The Syringe Access Fund today announced nearly $2.4 million in grants awarded to 62 organizations that are driving efforts to prevent HIV and viral hepatitis by providing injection drug users with access to sterile injection equipment and related health messaging. The funding will support syringe service programs and advocacy efforts to increase access to these programs in 32 states, the District of Columbia, Puerto Rico, and the US Virgin Islands through 2020, many of which serve the very same communities impacted by increased injection drug use stemming from the opioid epidemic that currently rages across the country.
“Injection drug use has always been a primary mode of transmission for both HIV and viral hepatitis, and the sharing of needles continues to result in thousands of new HIV transmissions each year,” said Elton John, Founder of the Elton John AIDS Foundation. “In light of recent HIV outbreaks linked to injection drug use, which threaten to curb the progress we’ve made toward ending HIV, this is a critical time to continue resourcing programs that provide clean needles and other equipment to injection drug users, because these programs are proven to help prevent the spread of the disease.”
For nearly fifteen years, the Syringe Access Fund has been supporting effective programs that promote the health, safety, and well-being of people who inject drugs, with the goal of reducing HIV and other bloodborne infections. Funding for the Syringe Access Fund is provided by the Elton John AIDS Foundation, Levi Strauss Foundation, and the H. van Ameringen Foundation, and is administered by AIDS United. For this latest round of grantmaking, EJAF provided $2 million in support to the fund because mitigating the spread of HIV/AIDS through intravenous drug use remains a priority for the Foundation. To date, the Syringe Access Fund has distributed over $20 million through 409 grants to 177 organizations in 33 states, the District of Columbia, Puerto Rico, and the US Virgin Islands that serve vulnerable populations including people of color, rural communities, and the LGBT community. Consequently, grantees were able to distribute more than 66 million syringes to more than 350,000 clients.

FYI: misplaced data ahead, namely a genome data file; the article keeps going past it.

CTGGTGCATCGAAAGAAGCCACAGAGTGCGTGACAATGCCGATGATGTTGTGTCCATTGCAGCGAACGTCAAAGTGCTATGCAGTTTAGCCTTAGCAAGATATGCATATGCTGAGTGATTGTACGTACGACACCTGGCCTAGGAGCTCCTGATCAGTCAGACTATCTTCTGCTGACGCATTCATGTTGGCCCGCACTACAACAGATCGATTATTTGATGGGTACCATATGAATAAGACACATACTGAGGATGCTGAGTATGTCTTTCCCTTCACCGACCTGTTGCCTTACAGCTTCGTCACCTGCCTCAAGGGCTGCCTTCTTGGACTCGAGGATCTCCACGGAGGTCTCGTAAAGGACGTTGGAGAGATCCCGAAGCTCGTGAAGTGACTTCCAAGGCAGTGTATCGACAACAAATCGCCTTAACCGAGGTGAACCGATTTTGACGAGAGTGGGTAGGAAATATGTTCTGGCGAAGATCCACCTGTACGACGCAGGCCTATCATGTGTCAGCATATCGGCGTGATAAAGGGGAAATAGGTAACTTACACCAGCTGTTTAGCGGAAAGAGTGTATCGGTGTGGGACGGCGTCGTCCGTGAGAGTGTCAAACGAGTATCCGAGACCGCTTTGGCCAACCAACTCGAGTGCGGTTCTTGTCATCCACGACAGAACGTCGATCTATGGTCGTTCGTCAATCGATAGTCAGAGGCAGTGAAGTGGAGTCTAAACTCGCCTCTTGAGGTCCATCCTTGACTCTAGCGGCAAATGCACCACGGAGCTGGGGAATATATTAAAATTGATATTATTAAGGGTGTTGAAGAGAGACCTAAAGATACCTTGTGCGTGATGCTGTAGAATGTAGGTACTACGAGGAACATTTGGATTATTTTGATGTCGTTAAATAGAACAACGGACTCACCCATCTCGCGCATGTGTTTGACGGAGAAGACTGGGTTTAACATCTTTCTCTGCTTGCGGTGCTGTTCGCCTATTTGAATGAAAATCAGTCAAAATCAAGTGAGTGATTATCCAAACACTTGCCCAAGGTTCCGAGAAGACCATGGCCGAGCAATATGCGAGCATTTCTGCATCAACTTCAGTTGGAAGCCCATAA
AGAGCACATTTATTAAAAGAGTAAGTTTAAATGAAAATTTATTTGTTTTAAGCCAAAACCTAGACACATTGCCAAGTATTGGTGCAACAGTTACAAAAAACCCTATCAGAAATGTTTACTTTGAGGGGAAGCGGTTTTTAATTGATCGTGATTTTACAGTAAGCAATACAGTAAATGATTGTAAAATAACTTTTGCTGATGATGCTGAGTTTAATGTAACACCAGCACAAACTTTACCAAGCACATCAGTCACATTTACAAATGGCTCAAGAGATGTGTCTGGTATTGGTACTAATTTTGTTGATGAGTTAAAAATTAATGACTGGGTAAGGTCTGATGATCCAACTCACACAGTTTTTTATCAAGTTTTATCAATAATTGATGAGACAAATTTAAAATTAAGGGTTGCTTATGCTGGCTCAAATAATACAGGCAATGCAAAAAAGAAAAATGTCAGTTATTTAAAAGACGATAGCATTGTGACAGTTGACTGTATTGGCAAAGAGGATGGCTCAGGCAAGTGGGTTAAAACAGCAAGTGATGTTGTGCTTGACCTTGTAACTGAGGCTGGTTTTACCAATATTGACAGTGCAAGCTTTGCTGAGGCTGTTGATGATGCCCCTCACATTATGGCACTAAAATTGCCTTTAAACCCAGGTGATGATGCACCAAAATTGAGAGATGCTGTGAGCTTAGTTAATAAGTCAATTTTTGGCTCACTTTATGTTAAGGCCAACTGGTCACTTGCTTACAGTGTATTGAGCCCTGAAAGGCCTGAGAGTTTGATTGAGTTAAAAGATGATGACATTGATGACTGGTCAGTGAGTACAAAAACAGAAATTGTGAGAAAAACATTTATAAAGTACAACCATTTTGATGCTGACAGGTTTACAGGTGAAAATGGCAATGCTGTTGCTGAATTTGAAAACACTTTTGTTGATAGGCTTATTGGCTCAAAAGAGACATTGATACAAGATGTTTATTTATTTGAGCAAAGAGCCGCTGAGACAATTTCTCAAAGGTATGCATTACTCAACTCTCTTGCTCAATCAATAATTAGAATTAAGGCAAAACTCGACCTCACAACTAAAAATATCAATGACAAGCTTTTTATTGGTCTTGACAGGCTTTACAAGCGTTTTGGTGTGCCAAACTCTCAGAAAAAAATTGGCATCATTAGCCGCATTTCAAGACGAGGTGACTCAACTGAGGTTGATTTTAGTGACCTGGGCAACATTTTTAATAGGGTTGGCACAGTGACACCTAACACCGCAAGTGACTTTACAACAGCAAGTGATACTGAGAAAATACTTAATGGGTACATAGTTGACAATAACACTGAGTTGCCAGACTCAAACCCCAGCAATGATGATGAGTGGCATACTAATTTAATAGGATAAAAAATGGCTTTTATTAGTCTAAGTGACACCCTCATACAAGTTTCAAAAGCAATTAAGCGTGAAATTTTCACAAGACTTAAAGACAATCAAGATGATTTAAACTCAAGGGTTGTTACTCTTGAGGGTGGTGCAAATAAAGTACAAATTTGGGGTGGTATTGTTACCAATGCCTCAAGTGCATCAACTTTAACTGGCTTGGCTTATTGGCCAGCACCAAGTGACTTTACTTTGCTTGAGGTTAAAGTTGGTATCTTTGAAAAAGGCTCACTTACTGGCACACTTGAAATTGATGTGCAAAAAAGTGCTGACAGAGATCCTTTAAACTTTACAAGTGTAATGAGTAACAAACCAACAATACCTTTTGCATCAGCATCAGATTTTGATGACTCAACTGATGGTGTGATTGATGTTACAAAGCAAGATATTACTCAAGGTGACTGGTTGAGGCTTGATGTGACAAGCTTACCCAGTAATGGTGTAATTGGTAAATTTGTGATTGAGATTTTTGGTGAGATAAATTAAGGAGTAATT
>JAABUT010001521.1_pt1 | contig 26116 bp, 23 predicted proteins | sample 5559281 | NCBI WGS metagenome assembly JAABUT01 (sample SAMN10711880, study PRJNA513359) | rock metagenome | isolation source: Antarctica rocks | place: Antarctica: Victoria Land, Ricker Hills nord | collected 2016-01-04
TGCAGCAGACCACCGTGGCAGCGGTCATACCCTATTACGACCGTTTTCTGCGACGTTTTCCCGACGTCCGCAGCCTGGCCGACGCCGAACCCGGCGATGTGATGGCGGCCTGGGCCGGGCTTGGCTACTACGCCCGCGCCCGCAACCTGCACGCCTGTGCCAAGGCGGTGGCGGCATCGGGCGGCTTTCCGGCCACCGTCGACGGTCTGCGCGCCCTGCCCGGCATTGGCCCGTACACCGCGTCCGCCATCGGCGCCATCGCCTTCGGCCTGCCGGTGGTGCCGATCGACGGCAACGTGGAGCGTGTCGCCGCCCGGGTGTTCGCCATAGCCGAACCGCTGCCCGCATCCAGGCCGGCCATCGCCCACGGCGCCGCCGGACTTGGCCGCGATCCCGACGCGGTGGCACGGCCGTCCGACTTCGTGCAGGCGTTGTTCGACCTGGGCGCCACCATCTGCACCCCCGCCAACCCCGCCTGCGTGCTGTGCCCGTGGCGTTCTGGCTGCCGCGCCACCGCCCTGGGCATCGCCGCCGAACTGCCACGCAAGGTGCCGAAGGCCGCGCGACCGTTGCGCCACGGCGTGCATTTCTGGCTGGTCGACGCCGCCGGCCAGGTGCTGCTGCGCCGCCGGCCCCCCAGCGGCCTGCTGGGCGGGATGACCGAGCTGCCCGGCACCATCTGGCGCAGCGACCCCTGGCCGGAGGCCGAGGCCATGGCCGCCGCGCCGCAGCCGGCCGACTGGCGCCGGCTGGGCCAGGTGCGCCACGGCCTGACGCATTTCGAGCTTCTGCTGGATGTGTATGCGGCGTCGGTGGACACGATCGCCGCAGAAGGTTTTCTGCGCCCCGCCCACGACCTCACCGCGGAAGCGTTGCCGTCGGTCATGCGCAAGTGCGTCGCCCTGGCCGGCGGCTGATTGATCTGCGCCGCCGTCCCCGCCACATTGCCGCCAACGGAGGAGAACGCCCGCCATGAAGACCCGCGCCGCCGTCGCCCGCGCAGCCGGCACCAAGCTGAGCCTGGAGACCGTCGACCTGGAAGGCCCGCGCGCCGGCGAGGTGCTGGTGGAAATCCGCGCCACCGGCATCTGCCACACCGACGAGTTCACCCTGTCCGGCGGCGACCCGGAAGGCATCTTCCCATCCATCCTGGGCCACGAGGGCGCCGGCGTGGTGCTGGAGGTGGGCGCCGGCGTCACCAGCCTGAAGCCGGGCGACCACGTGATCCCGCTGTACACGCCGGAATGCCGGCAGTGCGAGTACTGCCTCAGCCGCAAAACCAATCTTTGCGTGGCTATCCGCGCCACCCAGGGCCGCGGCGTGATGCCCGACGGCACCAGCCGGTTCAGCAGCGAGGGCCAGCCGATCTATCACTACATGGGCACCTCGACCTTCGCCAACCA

“Access to sterile syringes is a proven public health tool to prevent the transmission of HIV and HCV,” said Jesse Milan Jr., president and CEO of AIDS United. “Despite longstanding, clear scientific evidence, the federal government continues to hedge its support for syringe services by prohibiting the use of federal dollars to procure sterile syringes themselves. And, too many state and local authorities continue to oppose these programs, even as their residents’ need for them grows. The Syringe Access Fund was designed to step in where government refuses to act. With the opioid epidemic raging, the Syringe Access Fund is needed now more than ever.”
“Funding through the Syringe Access Fund is critical to increase access to life-saving tools and services for people who use drugs,” said Dr. Hansel Tookes, Assistant Professor of Clinical Medicine at the University of Miami Miller School of Medicine, a Syringe Access Fund grantee. “The Syringe Access Fund helped us legalize syringe services in Miami. With continued support from the Fund of our advocacy efforts, Florida is on the brink of allowing syringe services statewide, which could be a turning point for the entire South.”
A complete list of all 62 grants is posted at www.ejaf.org.